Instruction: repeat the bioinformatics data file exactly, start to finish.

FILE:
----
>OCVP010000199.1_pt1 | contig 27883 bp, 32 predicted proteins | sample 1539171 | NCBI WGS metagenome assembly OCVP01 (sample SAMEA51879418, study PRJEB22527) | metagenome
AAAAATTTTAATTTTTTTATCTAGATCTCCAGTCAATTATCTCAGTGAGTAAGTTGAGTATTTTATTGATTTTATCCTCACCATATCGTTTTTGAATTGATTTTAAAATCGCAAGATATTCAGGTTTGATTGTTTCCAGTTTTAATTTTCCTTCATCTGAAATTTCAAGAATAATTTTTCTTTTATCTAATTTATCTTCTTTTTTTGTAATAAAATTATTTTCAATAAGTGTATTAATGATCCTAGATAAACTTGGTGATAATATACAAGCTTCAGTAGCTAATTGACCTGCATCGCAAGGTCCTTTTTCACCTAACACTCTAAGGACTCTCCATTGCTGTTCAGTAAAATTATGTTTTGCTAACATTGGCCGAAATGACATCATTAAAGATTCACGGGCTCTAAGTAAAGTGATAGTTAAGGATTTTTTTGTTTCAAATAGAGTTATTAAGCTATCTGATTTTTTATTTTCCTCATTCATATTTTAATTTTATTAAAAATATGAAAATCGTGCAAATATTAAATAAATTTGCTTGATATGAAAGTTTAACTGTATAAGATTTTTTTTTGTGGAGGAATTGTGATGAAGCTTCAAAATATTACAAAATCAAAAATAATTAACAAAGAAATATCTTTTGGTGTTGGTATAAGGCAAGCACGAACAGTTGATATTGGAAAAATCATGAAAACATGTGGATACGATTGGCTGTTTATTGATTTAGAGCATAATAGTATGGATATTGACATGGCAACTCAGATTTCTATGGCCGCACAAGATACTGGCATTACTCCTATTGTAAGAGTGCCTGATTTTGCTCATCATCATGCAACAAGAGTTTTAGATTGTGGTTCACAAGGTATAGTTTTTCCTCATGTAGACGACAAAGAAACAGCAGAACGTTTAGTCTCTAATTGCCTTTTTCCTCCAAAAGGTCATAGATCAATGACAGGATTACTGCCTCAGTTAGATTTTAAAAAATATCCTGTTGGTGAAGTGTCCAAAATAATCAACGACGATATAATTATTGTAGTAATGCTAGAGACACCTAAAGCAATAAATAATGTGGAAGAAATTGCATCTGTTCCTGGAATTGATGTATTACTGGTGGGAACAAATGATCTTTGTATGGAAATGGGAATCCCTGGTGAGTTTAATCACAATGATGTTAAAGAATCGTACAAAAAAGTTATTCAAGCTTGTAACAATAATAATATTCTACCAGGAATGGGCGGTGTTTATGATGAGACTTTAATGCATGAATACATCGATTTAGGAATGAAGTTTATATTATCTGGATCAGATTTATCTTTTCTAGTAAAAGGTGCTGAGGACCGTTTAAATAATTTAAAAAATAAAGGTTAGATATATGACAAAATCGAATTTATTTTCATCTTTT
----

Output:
>OCVP010000199.1_pt1 | contig 27883 bp, 32 predicted proteins | sample 1539171 | NCBI WGS metagenome assembly OCVP01 (sample SAMEA51879418, study PRJEB22527) | metagenome
AAAAATTTTAATTTTTTTATCTAGATCTCCAGTCAATTATCTCAGTGAGTAAGTTGAGTATTTTATTGATTTTATCCTCACCATATCGTTTTTGAATTGATTTTAAAATCGCAAGATATTCAGGTTTGATTGTTTCCAGTTTTAATTTTCCTTCATCTGAAATTTCAAGAATAATTTTTCTTTTATCTAATTTATCTTCTTTTTTTGTAATAAAATTATTTTCAATAAGTGTATTAATGATCCTAGATAAACTTGGTGATAATATACAAGCTTCAGTAGCTAATTGACCTGCATCGCAAGGTCCTTTTTCACCTAACACTCTAAGGACTCTCCATTGCTGTTCAGTAAAATTATGTTTTGCTAACATTGGCCGAAATGACATCATTAAAGATTCACGGGCTCTAAGTAAAGTGATAGTTAAGGATTTTTTTGTTTCAAATAGAGTTATTAAGCTATCTGATTTTTTATTTTCCTCATTCATATTTTAATTTTATTAAAAATATGAAAATCGTGCAAATATTAAATAAATTTGCTTGATATGAAAGTTTAACTGTATAAGATTTTTTTTTGTGGAGGAATTGTGATGAAGCTTCAAAATATTACAAAATCAAAAATAATTAACAAAGAAATATCTTTTGGTGTTGGTATAAGGCAAGCACGAACAGTTGATATTGGAAAAATCATGAAAACATGTGGATACGATTGGCTGTTTATTGATTTAGAGCATAATAGTATGGATATTGACATGGCAACTCAGATTTCTATGGCCGCACAAGATACTGGCATTACTCCTATTGTAAGAGTGCCTGATTTTGCTCATCATCATGCAACAAGAGTTTTAGATTGTGGTTCACAAGGTATAGTTTTTCCTCATGTAGACGACAAAGAAACAGCAGAACGTTTAGTCTCTAATTGCCTTTTTCCTCCAAAAGGTCATAGATCAATGACAGGATTACTGCCTCAGTTAGATTTTAAAAAATATCCTGTTGGTGAAGTGTCCAAAATAATCAACGACGATATAATTATTGTAGTAATGCTAGAGACACCTAAAGCAATAAATAATGTGGAAGAAATTGCATCTGTTCCTGGAATTGATGTATTACTGGTGGGAACAAATGATCTTTGTATGGAAATGGGAATCCCTGGTGAGTTTAATCACAATGATGTTAAAGAATCGTACAAAAAAGTTATTCAAGCTTGTAACAATAATAATATTCTACCAGGAATGGGCGGTGTTTATGATGAGACTTTAATGCATGAATACATCGATTTAGGAATGAAGTTTATATTATCTGGATCAGATTTATCTTTTCTAGTAAAAGGTGCTGAGGACCGTTTAAATAATTTAAAAAATAAAGGTTAGATATATGACAAAATCGAATTTATTTTCATCTTTT